But, such rational claims are likely to be trampled down in a culture largely committed to only two principles: autonomy of appetite and free consent. We have witnessed our entire civilization gradually bulldozed and reconstituted in order to accommodate the principle that one’s guiding interest is the pursuit and attainment of whatever one happens to desire at a given moment, delimited only by the second principle that all persons involved in that desire consent by their own free will. I have outlined the features of this “culture of atomic eros” as greater length elsewhere, and have anatomized the social psychology that has made homosexual “marriage” imaginable despite its logical absurdity as well. Prudentially restricted defenses of this or that sound moral principle cannot long retard the decay of a society so deeply committed — as ours is, I have argued — to its own “liberating” self-immolation.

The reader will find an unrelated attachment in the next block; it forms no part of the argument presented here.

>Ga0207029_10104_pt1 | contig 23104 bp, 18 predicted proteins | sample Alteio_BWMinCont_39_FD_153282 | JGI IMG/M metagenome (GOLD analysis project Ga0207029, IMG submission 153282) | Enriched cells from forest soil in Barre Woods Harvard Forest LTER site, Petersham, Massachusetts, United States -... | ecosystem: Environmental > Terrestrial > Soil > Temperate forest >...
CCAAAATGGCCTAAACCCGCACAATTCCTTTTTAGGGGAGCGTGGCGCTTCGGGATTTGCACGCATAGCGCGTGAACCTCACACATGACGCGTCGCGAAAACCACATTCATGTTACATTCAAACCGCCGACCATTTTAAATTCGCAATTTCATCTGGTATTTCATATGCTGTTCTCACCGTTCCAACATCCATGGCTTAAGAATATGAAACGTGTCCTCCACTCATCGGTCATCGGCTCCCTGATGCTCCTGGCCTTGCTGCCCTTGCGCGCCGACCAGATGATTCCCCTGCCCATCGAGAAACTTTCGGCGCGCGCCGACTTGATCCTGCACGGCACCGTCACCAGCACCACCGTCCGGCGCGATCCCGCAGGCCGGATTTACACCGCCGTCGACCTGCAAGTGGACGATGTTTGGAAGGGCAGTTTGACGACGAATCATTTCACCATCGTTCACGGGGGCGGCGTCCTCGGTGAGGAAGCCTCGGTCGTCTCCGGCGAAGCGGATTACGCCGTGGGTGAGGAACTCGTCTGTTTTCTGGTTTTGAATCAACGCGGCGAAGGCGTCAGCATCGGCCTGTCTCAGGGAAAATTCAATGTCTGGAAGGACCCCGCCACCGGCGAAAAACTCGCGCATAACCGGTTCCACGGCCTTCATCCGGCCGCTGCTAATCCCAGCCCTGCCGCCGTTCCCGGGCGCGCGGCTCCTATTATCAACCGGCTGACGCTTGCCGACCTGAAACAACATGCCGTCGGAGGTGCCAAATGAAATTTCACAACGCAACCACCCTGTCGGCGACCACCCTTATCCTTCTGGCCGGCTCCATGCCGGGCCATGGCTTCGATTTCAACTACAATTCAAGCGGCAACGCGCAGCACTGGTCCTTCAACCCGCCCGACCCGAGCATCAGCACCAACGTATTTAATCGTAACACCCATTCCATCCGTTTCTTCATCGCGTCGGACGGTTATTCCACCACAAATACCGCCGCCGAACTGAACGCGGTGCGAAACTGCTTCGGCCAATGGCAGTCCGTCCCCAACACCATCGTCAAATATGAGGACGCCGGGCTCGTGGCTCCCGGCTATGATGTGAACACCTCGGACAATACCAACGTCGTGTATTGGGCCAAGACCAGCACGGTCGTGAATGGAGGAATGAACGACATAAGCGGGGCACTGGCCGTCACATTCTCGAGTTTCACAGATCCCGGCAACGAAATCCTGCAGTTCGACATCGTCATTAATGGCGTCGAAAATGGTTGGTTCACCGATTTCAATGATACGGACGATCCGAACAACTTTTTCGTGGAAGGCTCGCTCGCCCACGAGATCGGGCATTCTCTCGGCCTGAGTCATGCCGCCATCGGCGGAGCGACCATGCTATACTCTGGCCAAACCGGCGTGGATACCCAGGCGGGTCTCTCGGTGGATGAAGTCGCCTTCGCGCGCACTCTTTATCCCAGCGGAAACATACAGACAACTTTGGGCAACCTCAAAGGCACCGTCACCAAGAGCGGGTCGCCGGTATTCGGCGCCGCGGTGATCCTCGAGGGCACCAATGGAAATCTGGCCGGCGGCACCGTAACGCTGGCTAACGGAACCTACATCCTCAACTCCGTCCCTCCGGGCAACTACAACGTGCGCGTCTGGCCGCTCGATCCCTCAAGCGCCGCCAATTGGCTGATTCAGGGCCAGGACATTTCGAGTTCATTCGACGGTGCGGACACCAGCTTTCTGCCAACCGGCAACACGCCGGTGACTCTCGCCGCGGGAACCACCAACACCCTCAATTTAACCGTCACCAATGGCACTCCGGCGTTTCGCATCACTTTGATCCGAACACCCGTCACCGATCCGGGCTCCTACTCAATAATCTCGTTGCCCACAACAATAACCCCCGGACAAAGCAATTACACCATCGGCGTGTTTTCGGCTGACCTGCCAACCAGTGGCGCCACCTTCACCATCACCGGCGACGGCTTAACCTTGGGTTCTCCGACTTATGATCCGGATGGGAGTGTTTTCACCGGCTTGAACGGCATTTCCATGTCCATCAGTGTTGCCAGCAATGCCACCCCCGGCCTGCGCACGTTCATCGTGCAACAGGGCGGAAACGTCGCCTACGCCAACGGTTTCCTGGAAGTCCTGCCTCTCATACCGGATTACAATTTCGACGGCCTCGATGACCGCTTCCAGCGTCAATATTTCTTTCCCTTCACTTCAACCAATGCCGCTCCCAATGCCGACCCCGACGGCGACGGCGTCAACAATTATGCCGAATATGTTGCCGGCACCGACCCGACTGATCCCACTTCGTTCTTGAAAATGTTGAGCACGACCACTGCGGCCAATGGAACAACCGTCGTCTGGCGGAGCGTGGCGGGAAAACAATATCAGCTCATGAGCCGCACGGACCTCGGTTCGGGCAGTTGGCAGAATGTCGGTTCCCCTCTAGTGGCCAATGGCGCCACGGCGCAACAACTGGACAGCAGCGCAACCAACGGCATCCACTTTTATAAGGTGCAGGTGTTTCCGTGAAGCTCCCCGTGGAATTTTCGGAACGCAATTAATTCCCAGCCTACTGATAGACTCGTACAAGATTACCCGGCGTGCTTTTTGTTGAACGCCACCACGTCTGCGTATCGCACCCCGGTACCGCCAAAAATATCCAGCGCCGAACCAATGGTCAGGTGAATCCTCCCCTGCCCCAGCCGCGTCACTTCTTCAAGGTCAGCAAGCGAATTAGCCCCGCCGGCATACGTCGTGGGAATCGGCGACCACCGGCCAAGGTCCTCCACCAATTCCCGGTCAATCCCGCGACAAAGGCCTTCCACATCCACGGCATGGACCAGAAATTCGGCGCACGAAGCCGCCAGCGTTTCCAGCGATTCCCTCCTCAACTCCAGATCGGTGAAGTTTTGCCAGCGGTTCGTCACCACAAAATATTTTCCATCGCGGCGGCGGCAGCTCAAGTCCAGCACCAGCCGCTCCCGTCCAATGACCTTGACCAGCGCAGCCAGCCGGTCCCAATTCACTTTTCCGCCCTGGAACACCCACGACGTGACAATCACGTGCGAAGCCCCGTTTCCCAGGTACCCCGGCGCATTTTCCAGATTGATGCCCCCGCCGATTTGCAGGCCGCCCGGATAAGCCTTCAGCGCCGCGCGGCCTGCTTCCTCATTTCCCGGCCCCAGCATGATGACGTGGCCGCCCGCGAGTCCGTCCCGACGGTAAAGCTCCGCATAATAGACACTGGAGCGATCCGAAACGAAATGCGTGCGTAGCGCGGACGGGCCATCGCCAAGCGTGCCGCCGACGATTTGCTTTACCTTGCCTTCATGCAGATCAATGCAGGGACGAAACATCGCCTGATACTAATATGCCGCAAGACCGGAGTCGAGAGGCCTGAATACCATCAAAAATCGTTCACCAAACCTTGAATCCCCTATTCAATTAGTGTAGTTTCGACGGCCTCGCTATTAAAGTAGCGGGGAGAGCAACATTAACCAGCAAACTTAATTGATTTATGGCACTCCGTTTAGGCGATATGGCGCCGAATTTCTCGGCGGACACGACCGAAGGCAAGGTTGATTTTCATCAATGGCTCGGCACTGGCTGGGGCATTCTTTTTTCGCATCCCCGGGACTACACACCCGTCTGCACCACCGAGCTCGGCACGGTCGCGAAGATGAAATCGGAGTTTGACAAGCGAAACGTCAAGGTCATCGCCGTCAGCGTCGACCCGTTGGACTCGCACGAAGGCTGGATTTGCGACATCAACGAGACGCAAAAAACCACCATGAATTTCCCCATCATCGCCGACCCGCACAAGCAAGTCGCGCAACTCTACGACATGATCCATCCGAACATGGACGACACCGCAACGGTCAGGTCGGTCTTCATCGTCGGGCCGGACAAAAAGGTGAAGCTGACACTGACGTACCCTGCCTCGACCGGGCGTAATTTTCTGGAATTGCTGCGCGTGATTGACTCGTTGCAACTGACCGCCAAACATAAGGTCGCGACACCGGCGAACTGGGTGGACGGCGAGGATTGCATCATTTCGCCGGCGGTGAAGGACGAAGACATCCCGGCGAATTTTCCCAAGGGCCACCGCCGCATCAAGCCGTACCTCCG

And yet, what stirs me to write this morning is just one such prudential defense of marriage: Carson Holloway’s excellent discussion of the “slippery slope” argument against homosexual “marriage,” prompted by one of the queries Justice Sotomayor made during the Proposition 8 proceedings before the Supreme Court last week. Holloway begins,
Opponents of same-sex marriage resist it because it amounts to redefining marriage, but also because it will invite future redefinitions. If we embrace same-sex marriage, they argue, society will have surrendered any reasonable grounds on which to continue forbidding polygamy, for example.
In truth, proponents of same-sex marriage have never offered a very good response to this concern. This problem was highlighted at the Supreme Court last week in oral argument over California’s Proposition 8, the state constitutional amendment that defines marriage as a union of a man and a woman.
Surprisingly, the polygamy problem that same-sex marriage presents was raised by an Obama appointee, the liberal Justice Sonia Sotomayor. Sotomayor interrupted the presentation of anti-Prop 8 litigator Theodore Olson to pose the following question: If marriage is a fundamental right in the way proponents of same-sex marriage contend, “what state restrictions could ever exist,” for example, “with respect to the number of people . . . that could get married?”